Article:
Take the time to move your body consciously and both you and your unborn baby will enjoy the benefits. Pregnancy affects every aspect of your body and yoga provides the opportunity for you to use your awareness to enliven healing and transformation in every tissue, organ, and cell. The flexibility that yoga cultivates in your body and mind will benefit you during your pregnancy, birth, and beyond.

Enliven Through Your Attention

•   Place your hands on your belly a few times throughout the day and send loving thoughts to your unborn baby.

•   Journal each day about your experiences.

•   Early in your pregnancy, plant a tree or flowering bush to symbolize the growth of your baby in the womb. After your child is born, you can take care of the plant together.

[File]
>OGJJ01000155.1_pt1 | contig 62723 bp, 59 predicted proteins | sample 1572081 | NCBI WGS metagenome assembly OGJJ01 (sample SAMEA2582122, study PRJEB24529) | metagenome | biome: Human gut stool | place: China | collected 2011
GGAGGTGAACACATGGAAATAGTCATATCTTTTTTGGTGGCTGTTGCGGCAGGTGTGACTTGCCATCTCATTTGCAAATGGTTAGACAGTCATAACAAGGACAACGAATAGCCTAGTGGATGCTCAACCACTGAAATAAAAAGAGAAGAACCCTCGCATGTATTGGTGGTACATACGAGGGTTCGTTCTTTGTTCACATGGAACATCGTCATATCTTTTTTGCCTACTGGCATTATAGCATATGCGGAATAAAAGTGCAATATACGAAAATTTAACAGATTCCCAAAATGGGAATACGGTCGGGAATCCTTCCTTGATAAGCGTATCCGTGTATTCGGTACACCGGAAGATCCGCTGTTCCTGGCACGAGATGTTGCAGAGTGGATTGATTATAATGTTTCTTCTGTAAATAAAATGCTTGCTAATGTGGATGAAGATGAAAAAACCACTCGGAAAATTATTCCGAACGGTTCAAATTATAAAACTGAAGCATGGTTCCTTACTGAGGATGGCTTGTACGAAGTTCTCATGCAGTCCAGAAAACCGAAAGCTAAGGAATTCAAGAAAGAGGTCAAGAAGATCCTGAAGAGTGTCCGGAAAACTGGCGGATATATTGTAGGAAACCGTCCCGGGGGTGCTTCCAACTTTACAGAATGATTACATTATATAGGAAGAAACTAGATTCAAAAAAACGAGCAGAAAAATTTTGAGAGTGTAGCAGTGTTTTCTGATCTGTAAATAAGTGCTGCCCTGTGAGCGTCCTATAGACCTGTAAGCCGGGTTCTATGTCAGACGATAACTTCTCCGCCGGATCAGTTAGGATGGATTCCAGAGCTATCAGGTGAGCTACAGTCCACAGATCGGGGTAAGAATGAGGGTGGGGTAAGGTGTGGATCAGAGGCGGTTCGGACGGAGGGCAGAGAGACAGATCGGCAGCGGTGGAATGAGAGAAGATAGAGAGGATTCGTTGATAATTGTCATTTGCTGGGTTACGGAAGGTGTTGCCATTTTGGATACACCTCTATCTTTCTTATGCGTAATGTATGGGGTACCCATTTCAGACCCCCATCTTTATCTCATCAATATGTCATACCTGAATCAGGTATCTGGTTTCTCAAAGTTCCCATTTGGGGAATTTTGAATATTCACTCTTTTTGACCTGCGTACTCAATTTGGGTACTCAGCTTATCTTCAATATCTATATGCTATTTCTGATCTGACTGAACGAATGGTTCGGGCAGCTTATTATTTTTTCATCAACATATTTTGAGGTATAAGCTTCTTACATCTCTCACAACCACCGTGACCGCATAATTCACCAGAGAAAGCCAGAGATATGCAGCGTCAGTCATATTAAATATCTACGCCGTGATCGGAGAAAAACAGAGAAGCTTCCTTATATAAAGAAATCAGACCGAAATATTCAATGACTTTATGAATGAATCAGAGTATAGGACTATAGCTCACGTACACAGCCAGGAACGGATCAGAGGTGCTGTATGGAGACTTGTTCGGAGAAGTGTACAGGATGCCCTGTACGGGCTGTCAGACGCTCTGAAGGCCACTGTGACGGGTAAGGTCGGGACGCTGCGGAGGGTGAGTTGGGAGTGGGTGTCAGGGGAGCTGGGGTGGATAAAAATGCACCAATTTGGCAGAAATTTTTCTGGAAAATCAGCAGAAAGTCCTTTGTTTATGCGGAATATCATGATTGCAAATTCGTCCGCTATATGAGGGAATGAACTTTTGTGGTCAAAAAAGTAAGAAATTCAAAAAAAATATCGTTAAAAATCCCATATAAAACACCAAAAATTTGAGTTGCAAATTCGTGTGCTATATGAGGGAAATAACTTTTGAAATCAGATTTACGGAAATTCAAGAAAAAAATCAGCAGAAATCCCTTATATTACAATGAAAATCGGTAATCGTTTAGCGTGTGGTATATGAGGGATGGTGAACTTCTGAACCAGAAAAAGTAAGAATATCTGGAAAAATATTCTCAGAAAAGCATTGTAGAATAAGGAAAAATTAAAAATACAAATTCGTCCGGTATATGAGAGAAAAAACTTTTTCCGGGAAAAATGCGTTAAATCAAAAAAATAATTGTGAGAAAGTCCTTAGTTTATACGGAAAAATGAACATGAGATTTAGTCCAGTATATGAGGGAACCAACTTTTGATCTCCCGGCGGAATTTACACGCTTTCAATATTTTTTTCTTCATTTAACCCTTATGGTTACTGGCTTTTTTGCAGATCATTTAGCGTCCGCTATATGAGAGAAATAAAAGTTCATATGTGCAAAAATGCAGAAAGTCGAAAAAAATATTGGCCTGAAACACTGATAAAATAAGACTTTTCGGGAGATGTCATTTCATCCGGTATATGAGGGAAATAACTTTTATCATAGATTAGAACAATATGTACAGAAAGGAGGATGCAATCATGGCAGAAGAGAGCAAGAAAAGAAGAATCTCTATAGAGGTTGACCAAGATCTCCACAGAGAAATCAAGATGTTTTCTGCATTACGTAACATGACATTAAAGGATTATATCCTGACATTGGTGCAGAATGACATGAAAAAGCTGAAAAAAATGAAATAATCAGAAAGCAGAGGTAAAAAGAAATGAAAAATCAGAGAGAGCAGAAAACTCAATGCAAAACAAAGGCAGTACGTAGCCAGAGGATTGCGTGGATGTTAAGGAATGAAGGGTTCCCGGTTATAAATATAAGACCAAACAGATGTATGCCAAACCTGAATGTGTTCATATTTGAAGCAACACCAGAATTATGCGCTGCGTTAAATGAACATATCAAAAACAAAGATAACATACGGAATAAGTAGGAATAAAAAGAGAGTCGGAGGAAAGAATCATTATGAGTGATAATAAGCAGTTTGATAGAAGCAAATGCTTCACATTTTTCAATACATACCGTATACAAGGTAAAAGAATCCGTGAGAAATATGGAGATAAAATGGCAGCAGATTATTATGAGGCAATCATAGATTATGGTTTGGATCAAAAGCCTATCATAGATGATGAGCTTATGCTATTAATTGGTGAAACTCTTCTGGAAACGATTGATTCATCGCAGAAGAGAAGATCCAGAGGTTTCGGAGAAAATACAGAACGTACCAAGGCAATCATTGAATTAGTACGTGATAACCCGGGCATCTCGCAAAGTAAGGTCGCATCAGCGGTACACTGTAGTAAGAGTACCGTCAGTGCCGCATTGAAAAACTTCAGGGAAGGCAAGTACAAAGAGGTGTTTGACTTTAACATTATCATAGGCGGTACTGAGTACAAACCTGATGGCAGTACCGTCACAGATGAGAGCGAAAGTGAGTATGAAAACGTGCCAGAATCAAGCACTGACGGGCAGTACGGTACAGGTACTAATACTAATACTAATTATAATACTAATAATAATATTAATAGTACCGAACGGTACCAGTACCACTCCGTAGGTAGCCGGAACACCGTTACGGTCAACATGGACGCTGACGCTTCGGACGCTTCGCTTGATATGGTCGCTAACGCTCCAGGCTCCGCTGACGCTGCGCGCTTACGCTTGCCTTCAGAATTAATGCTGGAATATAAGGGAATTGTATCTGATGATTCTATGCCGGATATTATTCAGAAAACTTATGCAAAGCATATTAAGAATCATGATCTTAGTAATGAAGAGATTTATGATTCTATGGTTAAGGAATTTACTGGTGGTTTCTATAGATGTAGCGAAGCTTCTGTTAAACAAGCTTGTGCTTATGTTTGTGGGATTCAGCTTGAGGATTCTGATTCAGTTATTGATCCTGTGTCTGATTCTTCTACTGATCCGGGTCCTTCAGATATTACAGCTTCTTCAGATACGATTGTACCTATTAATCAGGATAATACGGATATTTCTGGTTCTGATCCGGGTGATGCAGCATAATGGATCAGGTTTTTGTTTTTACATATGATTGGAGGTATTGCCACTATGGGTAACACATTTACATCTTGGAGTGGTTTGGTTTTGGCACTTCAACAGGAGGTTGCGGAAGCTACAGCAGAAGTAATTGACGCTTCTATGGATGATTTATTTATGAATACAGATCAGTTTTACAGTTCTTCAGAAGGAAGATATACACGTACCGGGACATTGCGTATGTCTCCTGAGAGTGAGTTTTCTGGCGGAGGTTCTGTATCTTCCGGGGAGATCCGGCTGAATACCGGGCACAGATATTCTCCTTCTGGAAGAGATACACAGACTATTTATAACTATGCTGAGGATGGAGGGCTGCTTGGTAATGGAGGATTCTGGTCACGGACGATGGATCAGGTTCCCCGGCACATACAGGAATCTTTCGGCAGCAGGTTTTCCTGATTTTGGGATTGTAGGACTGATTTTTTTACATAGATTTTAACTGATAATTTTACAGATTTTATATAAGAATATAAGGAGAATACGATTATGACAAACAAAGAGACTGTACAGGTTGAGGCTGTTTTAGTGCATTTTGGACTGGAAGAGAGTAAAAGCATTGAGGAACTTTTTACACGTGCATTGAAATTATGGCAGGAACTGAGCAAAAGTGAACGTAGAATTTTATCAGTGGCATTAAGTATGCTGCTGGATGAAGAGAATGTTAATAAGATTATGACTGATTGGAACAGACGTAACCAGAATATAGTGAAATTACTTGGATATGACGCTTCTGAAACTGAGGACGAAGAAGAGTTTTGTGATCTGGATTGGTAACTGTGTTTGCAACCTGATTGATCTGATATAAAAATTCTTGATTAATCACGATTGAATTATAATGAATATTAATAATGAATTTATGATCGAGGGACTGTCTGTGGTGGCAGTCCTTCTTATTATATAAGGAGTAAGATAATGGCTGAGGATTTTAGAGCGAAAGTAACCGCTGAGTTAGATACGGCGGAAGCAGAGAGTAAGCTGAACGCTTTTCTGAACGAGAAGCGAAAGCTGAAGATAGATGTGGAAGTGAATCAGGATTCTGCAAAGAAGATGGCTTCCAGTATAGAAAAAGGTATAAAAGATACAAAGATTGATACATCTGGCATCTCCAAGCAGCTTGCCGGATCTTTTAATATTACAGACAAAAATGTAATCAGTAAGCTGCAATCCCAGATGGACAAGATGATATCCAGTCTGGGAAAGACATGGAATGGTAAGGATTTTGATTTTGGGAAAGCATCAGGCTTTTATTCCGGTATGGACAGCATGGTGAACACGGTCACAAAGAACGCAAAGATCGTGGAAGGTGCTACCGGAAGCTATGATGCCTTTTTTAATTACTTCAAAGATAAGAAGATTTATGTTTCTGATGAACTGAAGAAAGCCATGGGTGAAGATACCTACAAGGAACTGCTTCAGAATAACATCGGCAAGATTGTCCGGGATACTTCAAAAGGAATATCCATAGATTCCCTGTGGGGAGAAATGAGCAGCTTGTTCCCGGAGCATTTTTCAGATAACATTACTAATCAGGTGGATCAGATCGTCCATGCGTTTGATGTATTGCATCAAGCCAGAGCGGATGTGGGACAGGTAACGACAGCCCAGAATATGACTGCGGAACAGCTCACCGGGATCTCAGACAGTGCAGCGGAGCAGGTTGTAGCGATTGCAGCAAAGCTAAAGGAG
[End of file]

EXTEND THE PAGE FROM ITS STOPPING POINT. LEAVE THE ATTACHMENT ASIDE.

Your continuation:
•   Read enchanting stories and heartfelt poetry aloud to your baby and listen to beautiful, relaxing music each day.

•   Perform a daily oil massage on yourself before you bathe or shower.

•   Diffuse an aroma while listening to music, while soaking in a tub, or while meditating to create the association between the fragrance and the relaxed state of awareness.

•   Ensure that you have all six tastes available during your meals throughout the day.

•   Choose to eat meals that are rich in color, aroma, and texture.

•   Be mindful as you eat your meals. Eat at least one meal each week in silence with your full awareness.

•   Practice meditation for twenty to thirty minutes twice daily.

•   Pay attention to signals of stress you experience during the day and employ stress-reducing behaviors to minimize the harmful effects of stress on you and your unborn baby.

•   Perform yoga postures with awareness on a regular basis, being gentle and respectful of your body.